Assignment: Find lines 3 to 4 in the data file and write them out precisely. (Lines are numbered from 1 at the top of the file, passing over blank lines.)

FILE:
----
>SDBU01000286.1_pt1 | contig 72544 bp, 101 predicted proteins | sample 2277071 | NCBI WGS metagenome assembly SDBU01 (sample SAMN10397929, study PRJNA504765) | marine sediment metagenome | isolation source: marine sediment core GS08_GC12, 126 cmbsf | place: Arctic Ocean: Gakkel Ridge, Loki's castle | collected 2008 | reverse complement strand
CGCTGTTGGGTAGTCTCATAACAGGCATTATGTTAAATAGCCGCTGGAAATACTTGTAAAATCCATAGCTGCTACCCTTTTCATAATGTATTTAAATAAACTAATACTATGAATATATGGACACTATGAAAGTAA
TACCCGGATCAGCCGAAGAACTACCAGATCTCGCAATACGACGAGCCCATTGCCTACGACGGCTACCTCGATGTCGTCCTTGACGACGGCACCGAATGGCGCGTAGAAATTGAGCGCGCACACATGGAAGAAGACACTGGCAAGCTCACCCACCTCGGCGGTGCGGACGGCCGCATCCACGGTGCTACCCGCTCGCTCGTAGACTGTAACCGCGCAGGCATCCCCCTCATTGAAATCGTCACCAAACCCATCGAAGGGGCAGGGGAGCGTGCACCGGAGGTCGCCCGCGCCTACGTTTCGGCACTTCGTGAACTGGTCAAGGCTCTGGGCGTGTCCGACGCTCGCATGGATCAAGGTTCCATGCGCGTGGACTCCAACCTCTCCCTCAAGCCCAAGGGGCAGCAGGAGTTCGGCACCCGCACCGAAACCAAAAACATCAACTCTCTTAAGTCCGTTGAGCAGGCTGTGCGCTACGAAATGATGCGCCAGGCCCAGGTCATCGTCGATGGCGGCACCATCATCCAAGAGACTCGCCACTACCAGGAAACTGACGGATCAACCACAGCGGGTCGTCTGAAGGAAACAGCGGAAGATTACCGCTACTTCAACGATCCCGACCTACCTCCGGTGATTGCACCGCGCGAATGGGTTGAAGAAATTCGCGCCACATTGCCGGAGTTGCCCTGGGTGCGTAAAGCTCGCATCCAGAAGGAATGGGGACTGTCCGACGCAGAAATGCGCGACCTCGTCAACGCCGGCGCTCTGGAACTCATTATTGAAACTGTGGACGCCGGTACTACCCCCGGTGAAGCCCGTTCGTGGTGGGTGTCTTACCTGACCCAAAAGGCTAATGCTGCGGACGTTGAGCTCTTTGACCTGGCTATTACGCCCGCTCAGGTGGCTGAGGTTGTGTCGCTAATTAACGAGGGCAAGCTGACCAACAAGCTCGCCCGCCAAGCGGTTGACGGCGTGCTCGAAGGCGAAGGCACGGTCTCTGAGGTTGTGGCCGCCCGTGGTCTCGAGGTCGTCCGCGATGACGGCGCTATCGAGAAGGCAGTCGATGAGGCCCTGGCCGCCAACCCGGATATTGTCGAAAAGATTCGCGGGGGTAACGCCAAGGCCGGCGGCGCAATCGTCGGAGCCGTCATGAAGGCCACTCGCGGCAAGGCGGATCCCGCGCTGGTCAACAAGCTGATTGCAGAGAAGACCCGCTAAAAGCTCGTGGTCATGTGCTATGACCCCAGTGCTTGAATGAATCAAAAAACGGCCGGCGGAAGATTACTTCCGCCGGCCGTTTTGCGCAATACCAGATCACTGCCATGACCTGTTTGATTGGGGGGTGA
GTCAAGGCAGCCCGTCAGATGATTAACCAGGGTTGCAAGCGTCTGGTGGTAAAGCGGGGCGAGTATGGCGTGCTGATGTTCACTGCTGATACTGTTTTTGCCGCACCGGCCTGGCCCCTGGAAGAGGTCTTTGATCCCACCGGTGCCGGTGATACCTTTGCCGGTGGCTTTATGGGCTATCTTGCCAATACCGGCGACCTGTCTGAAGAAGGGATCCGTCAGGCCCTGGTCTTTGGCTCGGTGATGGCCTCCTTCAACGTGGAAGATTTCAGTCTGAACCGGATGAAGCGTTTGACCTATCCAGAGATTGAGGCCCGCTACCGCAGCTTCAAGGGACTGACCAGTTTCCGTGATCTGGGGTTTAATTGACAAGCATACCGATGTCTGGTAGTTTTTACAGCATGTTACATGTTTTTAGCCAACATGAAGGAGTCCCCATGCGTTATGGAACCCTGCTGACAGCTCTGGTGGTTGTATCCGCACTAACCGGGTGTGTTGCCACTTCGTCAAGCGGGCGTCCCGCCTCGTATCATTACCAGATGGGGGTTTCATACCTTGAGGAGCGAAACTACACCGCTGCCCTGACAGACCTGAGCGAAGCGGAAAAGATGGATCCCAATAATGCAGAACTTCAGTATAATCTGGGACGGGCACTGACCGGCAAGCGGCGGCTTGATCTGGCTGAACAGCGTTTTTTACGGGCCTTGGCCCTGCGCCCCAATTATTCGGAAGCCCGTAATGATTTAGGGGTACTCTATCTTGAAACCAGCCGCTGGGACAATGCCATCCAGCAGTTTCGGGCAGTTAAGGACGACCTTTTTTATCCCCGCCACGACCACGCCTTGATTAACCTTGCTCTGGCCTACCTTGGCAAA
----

TACCCGGATCAGCCGAAGAACTACCAGATCTCGCAATACGACGAGCCCATTGCCTACGACGGCTACCTCGATGTCGTCCTTGACGACGGCACCGAATGGCGCGTAGAAATTGAGCGCGCACACATGGAAGAAGACACTGGCAAGCTCACCCACCTCGGCGGTGCGGACGGCCGCATCCACGGTGCTACCCGCTCGCTCGTAGACTGTAACCGCGCAGGCATCCCCCTCATTGAAATCGTCACCAAACCCATCGAAGGGGCAGGGGAGCGTGCACCGGAGGTCGCCCGCGCCTACGTTTCGGCACTTCGTGAACTGGTCAAGGCTCTGGGCGTGTCCGACGCTCGCATGGATCAAGGTTCCATGCGCGTGGACTCCAACCTCTCCCTCAAGCCCAAGGGGCAGCAGGAGTTCGGCACCCGCACCGAAACCAAAAACATCAACTCTCTTAAGTCCGTTGAGCAGGCTGTGCGCTACGAAATGATGCGCCAGGCCCAGGTCATCGTCGATGGCGGCACCATCATCCAAGAGACTCGCCACTACCAGGAAACTGACGGATCAACCACAGCGGGTCGTCTGAAGGAAACAGCGGAAGATTACCGCTACTTCAACGATCCCGACCTACCTCCGGTGATTGCACCGCGCGAATGGGTTGAAGAAATTCGCGCCACATTGCCGGAGTTGCCCTGGGTGCGTAAAGCTCGCATCCAGAAGGAATGGGGACTGTCCGACGCAGAAATGCGCGACCTCGTCAACGCCGGCGCTCTGGAACTCATTATTGAAACTGTGGACGCCGGTACTACCCCCGGTGAAGCCCGTTCGTGGTGGGTGTCTTACCTGACCCAAAAGGCTAATGCTGCGGACGTTGAGCTCTTTGACCTGGCTATTACGCCCGCTCAGGTGGCTGAGGTTGTGTCGCTAATTAACGAGGGCAAGCTGACCAACAAGCTCGCCCGCCAAGCGGTTGACGGCGTGCTCGAAGGCGAAGGCACGGTCTCTGAGGTTGTGGCCGCCCGTGGTCTCGAGGTCGTCCGCGATGACGGCGCTATCGAGAAGGCAGTCGATGAGGCCCTGGCCGCCAACCCGGATATTGTCGAAAAGATTCGCGGGGGTAACGCCAAGGCCGGCGGCGCAATCGTCGGAGCCGTCATGAAGGCCACTCGCGGCAAGGCGGATCCCGCGCTGGTCAACAAGCTGATTGCAGAGAAGACCCGCTAAAAGCTCGTGGTCATGTGCTATGACCCCAGTGCTTGAATGAATCAAAAAACGGCCGGCGGAAGATTACTTCCGCCGGCCGTTTTGCGCAATACCAGATCACTGCCATGACCTGTTTGATTGGGGGGTGA
GTCAAGGCAGCCCGTCAGATGATTAACCAGGGTTGCAAGCGTCTGGTGGTAAAGCGGGGCGAGTATGGCGTGCTGATGTTCACTGCTGATACTGTTTTTGCCGCACCGGCCTGGCCCCTGGAAGAGGTCTTTGATCCCACCGGTGCCGGTGATACCTTTGCCGGTGGCTTTATGGGCTATCTTGCCAATACCGGCGACCTGTCTGAAGAAGGGATCCGTCAGGCCCTGGTCTTTGGCTCGGTGATGGCCTCCTTCAACGTGGAAGATTTCAGTCTGAACCGGATGAAGCGTTTGACCTATCCAGAGATTGAGGCCCGCTACCGCAGCTTCAAGGGACTGACCAGTTTCCGTGATCTGGGGTTTAATTGACAAGCATACCGATGTCTGGTAGTTTTTACAGCATGTTACATGTTTTTAGCCAACATGAAGGAGTCCCCATGCGTTATGGAACCCTGCTGACAGCTCTGGTGGTTGTATCCGCACTAACCGGGTGTGTTGCCACTTCGTCAAGCGGGCGTCCCGCCTCGTATCATTACCAGATGGGGGTTTCATACCTTGAGGAGCGAAACTACACCGCTGCCCTGACAGACCTGAGCGAAGCGGAAAAGATGGATCCCAATAATGCAGAACTTCAGTATAATCTGGGACGGGCACTGACCGGCAAGCGGCGGCTTGATCTGGCTGAACAGCGTTTTTTACGGGCCTTGGCCCTGCGCCCCAATTATTCGGAAGCCCGTAATGATTTAGGGGTACTCTATCTTGAAACCAGCCGCTGGGACAATGCCATCCAGCAGTTTCGGGCAGTTAAGGACGACCTTTTTTATCCCCGCCACGACCACGCCTTGATTAACCTTGCTCTGGCCTACCTTGGCAAA